Doubleclick - Internet Advertising Company (Acquired by Google)

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Beautifully engraved Certificate from the Doubleclick issued in 2001. This historic document was printed by the United States Banknote Company and has an ornate border around it with a vignette of the company's name. This item has the printed signatures of the company's officers. is a name you can TRUST!
Certificate Vignette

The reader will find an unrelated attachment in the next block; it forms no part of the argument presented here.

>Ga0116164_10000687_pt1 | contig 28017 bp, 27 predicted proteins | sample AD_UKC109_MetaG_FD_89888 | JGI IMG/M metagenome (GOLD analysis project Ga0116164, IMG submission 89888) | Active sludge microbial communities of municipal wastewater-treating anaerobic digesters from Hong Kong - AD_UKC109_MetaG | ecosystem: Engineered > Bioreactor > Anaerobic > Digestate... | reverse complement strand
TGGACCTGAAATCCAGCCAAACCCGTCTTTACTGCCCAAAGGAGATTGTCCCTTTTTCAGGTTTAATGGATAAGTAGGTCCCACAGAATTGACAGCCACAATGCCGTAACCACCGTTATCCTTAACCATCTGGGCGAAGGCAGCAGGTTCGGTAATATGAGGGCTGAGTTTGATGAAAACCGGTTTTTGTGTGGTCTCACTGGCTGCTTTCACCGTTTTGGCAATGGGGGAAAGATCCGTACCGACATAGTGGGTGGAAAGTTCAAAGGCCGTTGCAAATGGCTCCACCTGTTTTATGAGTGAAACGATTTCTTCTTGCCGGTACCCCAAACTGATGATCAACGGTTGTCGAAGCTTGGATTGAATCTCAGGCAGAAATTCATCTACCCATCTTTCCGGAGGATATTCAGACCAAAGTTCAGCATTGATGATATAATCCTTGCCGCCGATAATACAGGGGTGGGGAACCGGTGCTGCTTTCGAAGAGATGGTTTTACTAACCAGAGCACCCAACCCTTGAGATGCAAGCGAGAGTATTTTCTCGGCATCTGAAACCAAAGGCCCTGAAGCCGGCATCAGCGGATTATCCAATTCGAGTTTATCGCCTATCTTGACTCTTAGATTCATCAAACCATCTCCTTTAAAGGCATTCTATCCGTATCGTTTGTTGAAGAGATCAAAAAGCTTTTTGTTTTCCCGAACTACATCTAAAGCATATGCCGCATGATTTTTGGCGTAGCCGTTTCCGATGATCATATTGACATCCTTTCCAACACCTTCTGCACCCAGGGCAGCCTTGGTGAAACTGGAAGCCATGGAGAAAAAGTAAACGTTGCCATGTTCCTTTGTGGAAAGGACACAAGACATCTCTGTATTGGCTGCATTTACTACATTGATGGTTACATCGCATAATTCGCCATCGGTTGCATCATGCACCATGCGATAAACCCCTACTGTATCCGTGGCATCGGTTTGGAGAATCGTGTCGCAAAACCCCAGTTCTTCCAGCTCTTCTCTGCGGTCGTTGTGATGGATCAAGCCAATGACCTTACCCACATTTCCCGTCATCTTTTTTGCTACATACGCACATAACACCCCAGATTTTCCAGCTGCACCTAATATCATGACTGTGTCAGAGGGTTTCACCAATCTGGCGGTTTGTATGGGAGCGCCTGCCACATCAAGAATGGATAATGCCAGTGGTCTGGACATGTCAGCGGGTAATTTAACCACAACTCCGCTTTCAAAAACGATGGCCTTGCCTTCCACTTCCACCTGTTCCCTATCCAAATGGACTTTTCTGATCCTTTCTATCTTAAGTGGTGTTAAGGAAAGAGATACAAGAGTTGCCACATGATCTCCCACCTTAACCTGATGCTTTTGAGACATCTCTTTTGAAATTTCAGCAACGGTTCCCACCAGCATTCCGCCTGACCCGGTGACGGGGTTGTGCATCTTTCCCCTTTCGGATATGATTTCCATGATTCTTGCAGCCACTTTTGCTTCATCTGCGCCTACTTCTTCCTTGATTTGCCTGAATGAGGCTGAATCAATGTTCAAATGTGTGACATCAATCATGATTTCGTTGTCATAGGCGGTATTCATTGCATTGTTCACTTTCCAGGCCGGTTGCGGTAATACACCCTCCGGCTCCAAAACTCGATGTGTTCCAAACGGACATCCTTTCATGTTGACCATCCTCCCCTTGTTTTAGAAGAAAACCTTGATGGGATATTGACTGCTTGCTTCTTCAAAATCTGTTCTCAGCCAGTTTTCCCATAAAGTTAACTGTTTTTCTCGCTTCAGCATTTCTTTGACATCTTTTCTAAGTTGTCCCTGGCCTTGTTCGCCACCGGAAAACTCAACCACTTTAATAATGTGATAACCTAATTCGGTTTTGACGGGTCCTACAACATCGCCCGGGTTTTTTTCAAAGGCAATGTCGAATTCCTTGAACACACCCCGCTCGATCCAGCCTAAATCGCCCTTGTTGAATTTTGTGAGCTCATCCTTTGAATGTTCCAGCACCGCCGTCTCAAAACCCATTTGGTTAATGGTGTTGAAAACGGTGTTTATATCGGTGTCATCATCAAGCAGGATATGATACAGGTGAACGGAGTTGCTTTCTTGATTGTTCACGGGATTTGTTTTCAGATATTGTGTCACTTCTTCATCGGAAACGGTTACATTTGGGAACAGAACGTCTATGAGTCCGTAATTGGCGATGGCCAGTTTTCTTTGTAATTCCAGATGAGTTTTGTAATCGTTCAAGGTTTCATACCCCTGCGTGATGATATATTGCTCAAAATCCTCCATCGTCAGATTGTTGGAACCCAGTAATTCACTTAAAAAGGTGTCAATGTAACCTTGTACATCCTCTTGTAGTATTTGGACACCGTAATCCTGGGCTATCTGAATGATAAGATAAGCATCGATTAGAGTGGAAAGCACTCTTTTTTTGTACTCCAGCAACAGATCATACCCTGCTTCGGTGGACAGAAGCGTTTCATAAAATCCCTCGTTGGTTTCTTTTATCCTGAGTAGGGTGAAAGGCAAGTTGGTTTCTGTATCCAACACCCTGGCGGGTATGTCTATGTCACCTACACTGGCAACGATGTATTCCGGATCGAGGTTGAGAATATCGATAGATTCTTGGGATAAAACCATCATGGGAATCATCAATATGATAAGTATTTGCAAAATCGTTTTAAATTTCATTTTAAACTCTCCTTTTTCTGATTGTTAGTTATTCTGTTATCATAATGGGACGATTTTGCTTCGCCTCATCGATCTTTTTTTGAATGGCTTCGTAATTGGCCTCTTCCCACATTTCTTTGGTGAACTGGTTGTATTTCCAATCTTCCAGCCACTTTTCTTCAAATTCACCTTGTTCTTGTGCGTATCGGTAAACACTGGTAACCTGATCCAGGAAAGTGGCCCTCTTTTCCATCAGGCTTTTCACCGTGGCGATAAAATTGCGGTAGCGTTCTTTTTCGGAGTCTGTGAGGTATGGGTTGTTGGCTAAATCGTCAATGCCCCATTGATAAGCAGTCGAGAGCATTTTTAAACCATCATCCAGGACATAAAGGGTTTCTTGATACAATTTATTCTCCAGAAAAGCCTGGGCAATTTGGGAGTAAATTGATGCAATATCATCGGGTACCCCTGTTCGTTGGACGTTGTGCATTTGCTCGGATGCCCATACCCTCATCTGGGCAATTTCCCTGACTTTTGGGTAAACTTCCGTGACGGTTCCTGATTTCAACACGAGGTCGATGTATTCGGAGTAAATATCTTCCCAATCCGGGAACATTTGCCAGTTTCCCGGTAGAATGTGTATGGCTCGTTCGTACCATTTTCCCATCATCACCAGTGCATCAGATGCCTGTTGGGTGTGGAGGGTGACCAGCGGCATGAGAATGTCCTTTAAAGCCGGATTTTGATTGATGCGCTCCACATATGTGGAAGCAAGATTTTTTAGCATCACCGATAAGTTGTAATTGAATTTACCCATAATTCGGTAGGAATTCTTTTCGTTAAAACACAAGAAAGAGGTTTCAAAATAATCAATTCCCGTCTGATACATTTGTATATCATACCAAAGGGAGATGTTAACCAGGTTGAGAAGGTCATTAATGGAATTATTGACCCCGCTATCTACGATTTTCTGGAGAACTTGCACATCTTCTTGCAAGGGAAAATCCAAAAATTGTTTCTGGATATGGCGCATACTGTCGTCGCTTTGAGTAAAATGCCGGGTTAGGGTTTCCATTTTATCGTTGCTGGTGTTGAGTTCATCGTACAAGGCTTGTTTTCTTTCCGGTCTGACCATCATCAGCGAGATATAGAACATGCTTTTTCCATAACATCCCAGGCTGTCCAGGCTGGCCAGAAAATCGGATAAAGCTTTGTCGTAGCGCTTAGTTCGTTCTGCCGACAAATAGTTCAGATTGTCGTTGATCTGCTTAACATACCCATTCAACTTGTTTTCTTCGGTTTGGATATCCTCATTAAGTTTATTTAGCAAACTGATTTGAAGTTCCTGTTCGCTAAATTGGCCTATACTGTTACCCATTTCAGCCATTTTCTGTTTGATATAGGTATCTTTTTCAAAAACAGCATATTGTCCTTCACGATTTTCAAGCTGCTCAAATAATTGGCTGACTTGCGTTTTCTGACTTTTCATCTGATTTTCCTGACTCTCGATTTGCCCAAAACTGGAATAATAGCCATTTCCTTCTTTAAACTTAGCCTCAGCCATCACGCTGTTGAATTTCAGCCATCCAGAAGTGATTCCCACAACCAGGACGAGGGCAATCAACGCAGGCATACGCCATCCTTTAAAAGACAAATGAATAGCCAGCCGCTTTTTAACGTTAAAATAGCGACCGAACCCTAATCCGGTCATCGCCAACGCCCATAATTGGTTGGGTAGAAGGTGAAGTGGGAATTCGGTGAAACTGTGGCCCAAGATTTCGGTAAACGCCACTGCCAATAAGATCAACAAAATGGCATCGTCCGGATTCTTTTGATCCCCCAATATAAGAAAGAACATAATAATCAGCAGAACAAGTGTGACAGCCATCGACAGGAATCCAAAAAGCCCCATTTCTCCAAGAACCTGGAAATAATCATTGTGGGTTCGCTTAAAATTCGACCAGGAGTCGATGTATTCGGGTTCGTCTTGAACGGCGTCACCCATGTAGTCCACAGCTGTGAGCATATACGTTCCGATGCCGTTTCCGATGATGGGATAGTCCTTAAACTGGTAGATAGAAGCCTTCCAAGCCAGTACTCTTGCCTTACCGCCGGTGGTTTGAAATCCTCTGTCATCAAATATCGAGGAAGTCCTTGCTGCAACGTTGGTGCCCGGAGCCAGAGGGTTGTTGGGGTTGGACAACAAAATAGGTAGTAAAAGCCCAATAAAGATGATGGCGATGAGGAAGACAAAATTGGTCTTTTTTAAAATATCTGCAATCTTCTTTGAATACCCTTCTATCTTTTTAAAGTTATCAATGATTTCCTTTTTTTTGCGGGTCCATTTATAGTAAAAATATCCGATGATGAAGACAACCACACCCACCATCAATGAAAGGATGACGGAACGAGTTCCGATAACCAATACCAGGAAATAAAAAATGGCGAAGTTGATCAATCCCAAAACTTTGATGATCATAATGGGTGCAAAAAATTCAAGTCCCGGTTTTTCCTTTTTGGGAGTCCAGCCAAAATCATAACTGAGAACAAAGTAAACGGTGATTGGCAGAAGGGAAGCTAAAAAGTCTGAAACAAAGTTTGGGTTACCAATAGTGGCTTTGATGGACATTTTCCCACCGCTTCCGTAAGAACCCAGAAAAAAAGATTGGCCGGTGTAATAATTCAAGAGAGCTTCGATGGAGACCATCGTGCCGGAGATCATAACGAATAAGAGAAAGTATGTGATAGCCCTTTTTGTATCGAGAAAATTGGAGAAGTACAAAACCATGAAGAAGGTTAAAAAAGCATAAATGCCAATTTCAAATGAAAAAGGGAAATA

DoubleClick is a provider of internet ad serving software. Its clients include agencies, marketers (Universal McCann Interactive, AKQA etc.) and publishers who service customers such as Microsoft, General Motors, Coca-Cola, Motorola, L'Oreal, Palm, Visa USA, Nike, Carlsberg and many more. Formerly listed as DCLK on the NASDAQ, and purchased by private equity firm Hellman and Friedman in July 2005, DoubleClick was founded in 1996, and is well established in internet marketing. Unlike many other dot-com companies, they survived the busting of the dot-com bubble. Doubleclick's headquarters are located in New York. On 13 April 2007, Google announced it would be acquiring DoubleClick for $3.18Bn in cash.[1] DoubleClick was founded in 1995 as Internet Advertising Network by Kevin O'Connor and Dwight Merriman. DoubleClick was initially engaged in the online media business, meaning it helped web sites sell advertising to marketers. In 1997 the company began offering the online ad serving and management technology they had developed to other publishers as the DART services. During the internet downturn, DoubleClick divested its media business, and today DoubleClick is purely involved in ad management from the technology end -- uploading ads and reporting on their performance. In 1999 a $1.7 billion merger with data-collection agency Abacus Direct, a company that works with offline catalog companies, raised fears that the combined company would link anonymous Web-surfing profiles with personally identifiable information (name, address, telephone number, e-mail, address etc.) collected by Abacus. This merger made waves and was heavily criticized by privacy organizations. The controversy increased when it was discovered that sensitive financial information users entered on a popular Web site that offered financial software was being sent to DoubleClick, which delivered the ads. Much of the controversy around privacy at this time was generated by statements made by Jason Catlett of Junkbusters, claiming that DoubleClick was or intended to do things that the company had never mentioned or included in any planned or announced service. As a result of the the negative press, the company dropped any integration of their services with those of Abacus, and instigated stronger privacy policies and oversight. In April 2005, Hellman & Friedman, a San Francisco-based private equity firm announced its intent to acquire the company and operate it as two separate divisions with two separate CEOs for TechSolutions and Data Marketing. The deal was closed in July 2005. Hellman & Friedman announced in December of 2006 the sale of Abacus to Epsilon Interactive. In April 2007 DoubleClick was bought by Google with 3.1 billion dollars. Eric Schmidt, the general manager of Google, says that these two technologies combined will give a chance to control searching and displaying advertisements in the internet. DoubleClick is often linked with the controversy over spyware because browser cookies are set to track users as they travel from website to website and record what commercial advertisements they view and select while browsing. In order to create profiles non-personally identifiable information such as IP address, domain, browser, operation system, local time and date, page viewed are collected. Doubleclick's tools could be used in ways that would mean that it holds personally identifiable information. The company explains that "the personal information collected is used only for the purpose for which it is requested". The information stored on DoubleClick servers belongs to DoubleClick's clients. According to DoubleClick, it generally uses the data only as a "statistical or aggregate information" source. The clients themselves promise contractually not to use information that "DoubleClick could recognize as either sensitive or personally identifiable" to target ads source". DoubleClick offers technology products and services which are sold primarily to advertising agencies and media companies to allow clients to traffic, target, deliver, and report on their interactive advertising campaigns. The company's main product line is known as DART. History from Wikipedia and